- Encouraging more consistent weight gain in the herd
- Monitoring top performers and poor performers for more effective culling
- Identifying those animals with the greatest feed efficiency
- Reviewing the speed of weight gain overall for the herd
By keeping a more watchful eye, producers can help ensure their ranch is as profitable as possible for the generations to come.
Understanding Electronic ID/RFID Tags for Cattle and Benefits for Weighing Systems
By combining the many benefits of weighing animals and monitoring individual weights with the power of electronic identification (EID), also referred to as radio frequency identification (RFID ear tags), ranchers can improve their herd's health and productivity for a more profitable operation.
Using EID, ranchers can closely monitor an individual animal's performance, genetics, health treatments, and more through all life stages from calfhood to harvest. Additionally, ranchers can more effectively take advantage of premium marketing opportunities come sale time.
EID cattle tags are available in high-performance half duplex (HDX) or full duplex (FDX) technology. HDX tags provide producers with the greatest read distance and readability through interference. HDX technology is used almost exclusively in dairy applications and is also ideal for permanent weigh systems at packing plants using automated reading systems or walk-through readers. If you have a portable weigh system and closer readability is accessible for your management program, FDX tags are a cost efficient solution, in which data can be captured by using a stick reader or wand at the chute or in an alley way.
Selecting Livestock Scales for Your Operation
As we have uncovered above, there is much to gain when your ranch invests into a weigh system. So, where do you begin? Jason Jones with Datamars recommends asking yourself a few questions before making your purchase to ensure the system is right for your needs.
Do you need the scale to be portable or permanent?
If you have livestock located across different sections, going with a portable platform scale will allow you to easily transport the system to the cattle. When you are weighing livestock by portable installation, simply set up the scale system before the entrance into the squeeze chute to capture weights.
Looking to weigh cattle in the same location they will be processed? If so, your most ideal option will be to have a permanent installation, in which load bars are placed under your squeeze chute and bolted to concrete. Remember, encourages Jones. The more level the load bar is, the more accurate it will be.
Determining whether you will have a portable or permanent installation will drive which load bars you need to complete your system.
Why do you need a weigh scale indicator?
A weigh scale indicator is the physical readout of the animal's weight. There are several models of weigh scale indicators available. Producers can select from basic to more advanced models, which can interface with other technologies, such as EID ear tag readers, allowing producers to automatically sync data into their digital recordkeeping programs. With a more advanced weigh scale indicator, producers can rest easy knowing information is captured correctly and automatically into their computer system.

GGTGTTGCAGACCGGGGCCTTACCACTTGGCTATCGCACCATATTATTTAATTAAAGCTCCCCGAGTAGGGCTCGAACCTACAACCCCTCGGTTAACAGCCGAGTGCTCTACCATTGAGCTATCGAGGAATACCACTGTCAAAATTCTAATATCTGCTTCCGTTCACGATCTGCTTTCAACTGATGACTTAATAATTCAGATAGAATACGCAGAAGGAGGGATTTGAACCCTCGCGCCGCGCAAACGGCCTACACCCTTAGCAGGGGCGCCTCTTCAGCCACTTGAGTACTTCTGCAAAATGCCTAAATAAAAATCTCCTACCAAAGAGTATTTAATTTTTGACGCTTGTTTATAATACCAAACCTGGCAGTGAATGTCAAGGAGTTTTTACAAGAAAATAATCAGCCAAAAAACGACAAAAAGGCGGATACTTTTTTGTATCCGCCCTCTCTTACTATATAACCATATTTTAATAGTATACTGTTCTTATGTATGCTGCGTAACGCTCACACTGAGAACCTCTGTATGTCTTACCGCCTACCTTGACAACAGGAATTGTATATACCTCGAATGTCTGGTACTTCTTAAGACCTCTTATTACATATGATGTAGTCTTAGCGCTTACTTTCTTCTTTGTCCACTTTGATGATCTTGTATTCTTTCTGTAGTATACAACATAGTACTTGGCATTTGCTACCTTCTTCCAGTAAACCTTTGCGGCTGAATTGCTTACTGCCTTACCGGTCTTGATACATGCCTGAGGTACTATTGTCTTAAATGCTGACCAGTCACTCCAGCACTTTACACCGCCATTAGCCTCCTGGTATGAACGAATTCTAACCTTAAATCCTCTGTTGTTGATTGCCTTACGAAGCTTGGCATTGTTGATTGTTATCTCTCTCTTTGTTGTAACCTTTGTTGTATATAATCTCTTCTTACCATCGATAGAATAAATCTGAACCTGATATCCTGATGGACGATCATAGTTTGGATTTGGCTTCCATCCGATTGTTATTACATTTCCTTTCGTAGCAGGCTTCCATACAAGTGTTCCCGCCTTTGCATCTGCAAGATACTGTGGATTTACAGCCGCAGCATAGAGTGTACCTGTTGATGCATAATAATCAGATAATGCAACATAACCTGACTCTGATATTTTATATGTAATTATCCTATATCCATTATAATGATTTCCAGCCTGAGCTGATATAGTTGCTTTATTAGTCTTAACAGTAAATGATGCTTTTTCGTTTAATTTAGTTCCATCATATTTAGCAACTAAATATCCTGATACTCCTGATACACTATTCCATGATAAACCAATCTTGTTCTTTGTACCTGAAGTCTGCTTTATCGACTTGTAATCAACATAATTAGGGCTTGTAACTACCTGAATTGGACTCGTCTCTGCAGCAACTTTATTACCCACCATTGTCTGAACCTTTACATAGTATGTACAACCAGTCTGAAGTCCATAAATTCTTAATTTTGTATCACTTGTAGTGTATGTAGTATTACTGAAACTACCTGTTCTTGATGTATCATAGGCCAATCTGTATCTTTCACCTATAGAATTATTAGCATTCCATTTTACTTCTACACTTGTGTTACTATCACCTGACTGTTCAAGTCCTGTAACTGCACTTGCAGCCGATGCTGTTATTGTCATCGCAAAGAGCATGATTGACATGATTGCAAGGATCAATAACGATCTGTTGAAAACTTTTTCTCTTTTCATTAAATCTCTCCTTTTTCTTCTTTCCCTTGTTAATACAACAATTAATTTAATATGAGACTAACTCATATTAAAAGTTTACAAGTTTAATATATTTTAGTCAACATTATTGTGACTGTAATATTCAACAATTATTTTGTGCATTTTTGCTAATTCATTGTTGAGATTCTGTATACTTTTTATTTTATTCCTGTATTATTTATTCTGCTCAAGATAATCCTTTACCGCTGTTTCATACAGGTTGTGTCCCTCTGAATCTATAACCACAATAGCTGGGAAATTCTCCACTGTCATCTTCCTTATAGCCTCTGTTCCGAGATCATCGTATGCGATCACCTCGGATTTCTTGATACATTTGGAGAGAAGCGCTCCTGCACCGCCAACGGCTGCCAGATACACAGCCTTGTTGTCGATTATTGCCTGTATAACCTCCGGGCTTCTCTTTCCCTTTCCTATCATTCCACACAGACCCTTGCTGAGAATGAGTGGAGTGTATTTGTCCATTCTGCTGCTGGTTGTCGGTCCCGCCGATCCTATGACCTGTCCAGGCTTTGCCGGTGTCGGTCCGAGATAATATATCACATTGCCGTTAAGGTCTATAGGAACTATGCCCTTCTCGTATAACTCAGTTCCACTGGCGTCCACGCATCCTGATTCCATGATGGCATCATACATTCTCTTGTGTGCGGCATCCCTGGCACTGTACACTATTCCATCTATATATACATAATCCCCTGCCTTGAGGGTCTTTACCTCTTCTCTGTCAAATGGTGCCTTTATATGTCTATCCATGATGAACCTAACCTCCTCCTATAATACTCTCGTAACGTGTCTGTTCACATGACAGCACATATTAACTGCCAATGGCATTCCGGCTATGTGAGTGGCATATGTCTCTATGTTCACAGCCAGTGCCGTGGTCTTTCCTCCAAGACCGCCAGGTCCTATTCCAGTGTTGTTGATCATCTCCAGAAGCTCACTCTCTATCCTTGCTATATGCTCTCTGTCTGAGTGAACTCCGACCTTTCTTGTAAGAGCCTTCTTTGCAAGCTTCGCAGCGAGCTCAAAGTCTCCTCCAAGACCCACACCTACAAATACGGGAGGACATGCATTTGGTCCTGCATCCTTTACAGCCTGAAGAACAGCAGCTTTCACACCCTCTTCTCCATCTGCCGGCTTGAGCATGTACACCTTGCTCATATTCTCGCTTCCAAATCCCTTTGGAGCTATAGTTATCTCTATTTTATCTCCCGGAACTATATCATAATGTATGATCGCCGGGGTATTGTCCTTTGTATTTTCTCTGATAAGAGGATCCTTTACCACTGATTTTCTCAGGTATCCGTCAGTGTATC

"You can connect the scale indicators to your computer and click download. By combining data collection with weights and EID technology, you can save a lot of time, Jones said."
How will you incorporate data into management practices?
This is an important factor when deciding which scale indicator model is the best option for you. From the more basic models to the most advanced, producers can use this data for their operation's advantage. Basic models are used to simply track animal weights for health monitoring and marketing purposes. For more advanced management practices, some producers may be using the scale indicator to capture more data such as breed, sex, pregnancy check, or sire/dam. Some indicators also allow producers to group animals together based on various characteristics (a feature available with the XR5000 Bluetooth Indicator).
"The XR5000 is the Cadillac of our line," Jones said. "With that, it has 100 data fields that can be customized. They could preg-check cattle today and enter in how many months bred that cow is, and then the next week, they're weaning calves. The model also programs all the vaccinations they administer and the batch numbers of those vaccines. It even has a dosage calculator."
|Incorporate cattle scales into your management practices to increase efficiency and profit. To construct a complete livestock scale system to put to work on your operation, you will need the following:|
|1.||Weigh scale indicator|
|2.||Platform (if building a portable weigh system)|
|3.||Squeeze chute (if building a permanent weigh system)|
|4.||Load bars and load cell|
|6.||EID ear tags|